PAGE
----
Let's assume we have a system delivering files (such as updating a program) that are digitally signed with a trusted CA. If an attacker somehow manages to install custom certificate as a trusted source on victim's machine, and then man-in-the-middle changes incoming files to other signed with this custom certificate, is there a way to prevent this? For example: can you check against only a pool of trusted-by-developer certificates?

1 Answer 1


Yes, this is called certificate pinning. You would simply verify the signature against a particular public key rather than any trusted public key when doing the verification of the signature.

That said, if the attacker has already compromised the local machine and installed a root certificate, they are unlikely to need to mess with your update mechanism to compromise your software anyway since they are already performing trusted actions on the client.

  • +1 interesting thought. Installing a cert != arbitrary code execution (I don't think). Thought experiment with Frlirefox as an example: can installing a malicious cert into your OS trust store somehow allow me to update the FF binary to add a cert to it's list? Jul 20, 2017 at 13:40
  • Thank you. This is exactly what I needed, and for the love of me could not find any information looking up only "Verify signed file based on single certificate" and similar. Jul 20, 2017 at 13:41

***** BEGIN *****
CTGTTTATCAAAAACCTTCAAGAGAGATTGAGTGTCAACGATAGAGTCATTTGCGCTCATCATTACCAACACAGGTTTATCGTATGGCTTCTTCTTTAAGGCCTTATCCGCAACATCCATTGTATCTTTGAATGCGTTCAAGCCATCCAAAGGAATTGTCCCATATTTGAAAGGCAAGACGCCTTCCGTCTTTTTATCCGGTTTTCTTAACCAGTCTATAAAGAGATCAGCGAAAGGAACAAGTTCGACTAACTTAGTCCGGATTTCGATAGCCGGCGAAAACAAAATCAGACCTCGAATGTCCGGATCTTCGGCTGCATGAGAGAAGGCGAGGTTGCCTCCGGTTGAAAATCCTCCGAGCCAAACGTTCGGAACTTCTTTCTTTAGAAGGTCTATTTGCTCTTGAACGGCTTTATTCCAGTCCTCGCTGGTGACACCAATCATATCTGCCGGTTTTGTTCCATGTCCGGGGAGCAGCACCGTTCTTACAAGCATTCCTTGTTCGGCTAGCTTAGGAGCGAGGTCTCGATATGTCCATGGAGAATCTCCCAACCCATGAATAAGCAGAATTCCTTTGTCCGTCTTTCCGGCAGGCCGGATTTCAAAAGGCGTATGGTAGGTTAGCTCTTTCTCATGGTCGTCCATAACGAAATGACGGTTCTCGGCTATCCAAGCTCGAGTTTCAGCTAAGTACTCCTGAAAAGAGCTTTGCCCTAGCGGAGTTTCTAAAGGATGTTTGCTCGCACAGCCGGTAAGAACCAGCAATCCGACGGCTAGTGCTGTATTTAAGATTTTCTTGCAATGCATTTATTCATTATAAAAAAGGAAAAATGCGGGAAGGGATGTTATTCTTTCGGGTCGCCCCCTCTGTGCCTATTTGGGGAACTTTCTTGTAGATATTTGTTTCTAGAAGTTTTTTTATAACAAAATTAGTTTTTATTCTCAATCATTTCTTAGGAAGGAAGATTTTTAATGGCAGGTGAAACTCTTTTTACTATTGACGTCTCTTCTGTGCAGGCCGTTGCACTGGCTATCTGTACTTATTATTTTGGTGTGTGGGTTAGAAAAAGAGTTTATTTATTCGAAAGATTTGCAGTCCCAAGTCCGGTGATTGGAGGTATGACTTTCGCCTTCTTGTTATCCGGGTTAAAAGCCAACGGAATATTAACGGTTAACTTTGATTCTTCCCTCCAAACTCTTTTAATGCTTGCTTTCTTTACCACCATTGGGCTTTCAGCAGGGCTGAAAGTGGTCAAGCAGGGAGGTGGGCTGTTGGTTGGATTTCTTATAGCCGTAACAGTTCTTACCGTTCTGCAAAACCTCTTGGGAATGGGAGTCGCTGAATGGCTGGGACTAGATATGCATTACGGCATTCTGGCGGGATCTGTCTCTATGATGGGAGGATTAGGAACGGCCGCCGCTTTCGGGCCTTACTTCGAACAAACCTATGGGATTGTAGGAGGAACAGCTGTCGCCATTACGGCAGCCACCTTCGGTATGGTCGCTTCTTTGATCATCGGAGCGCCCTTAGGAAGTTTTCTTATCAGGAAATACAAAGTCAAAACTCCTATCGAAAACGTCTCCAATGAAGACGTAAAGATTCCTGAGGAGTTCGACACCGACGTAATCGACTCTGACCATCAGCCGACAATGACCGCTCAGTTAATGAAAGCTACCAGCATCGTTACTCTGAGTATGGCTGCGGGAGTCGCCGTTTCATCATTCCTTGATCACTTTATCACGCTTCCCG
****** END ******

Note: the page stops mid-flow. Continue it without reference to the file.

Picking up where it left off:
• And for the comment about compromised machine, what I had in mind was more of a situation where a user with elevated privileges was convinced by attacker to install certificate, or similar. Jul 20, 2017 at 13:43
  • @GrzegorzPuławski - true, it isn't completely useless, but at the same time if someone convinced a user to install an untrusted root certificate, they can probably socially engineer them in to installing a RAT too. I wasn't so much saying you shouldn't pin. If you can pin (it never hurts) then you should. I was more highlighting that you shouldn't trust it as a catch all and slack on other protection for your application. Jul 20, 2017 at 13:54

You must log in to answer this question.

Not the answer you're looking for? Browse other questions tagged .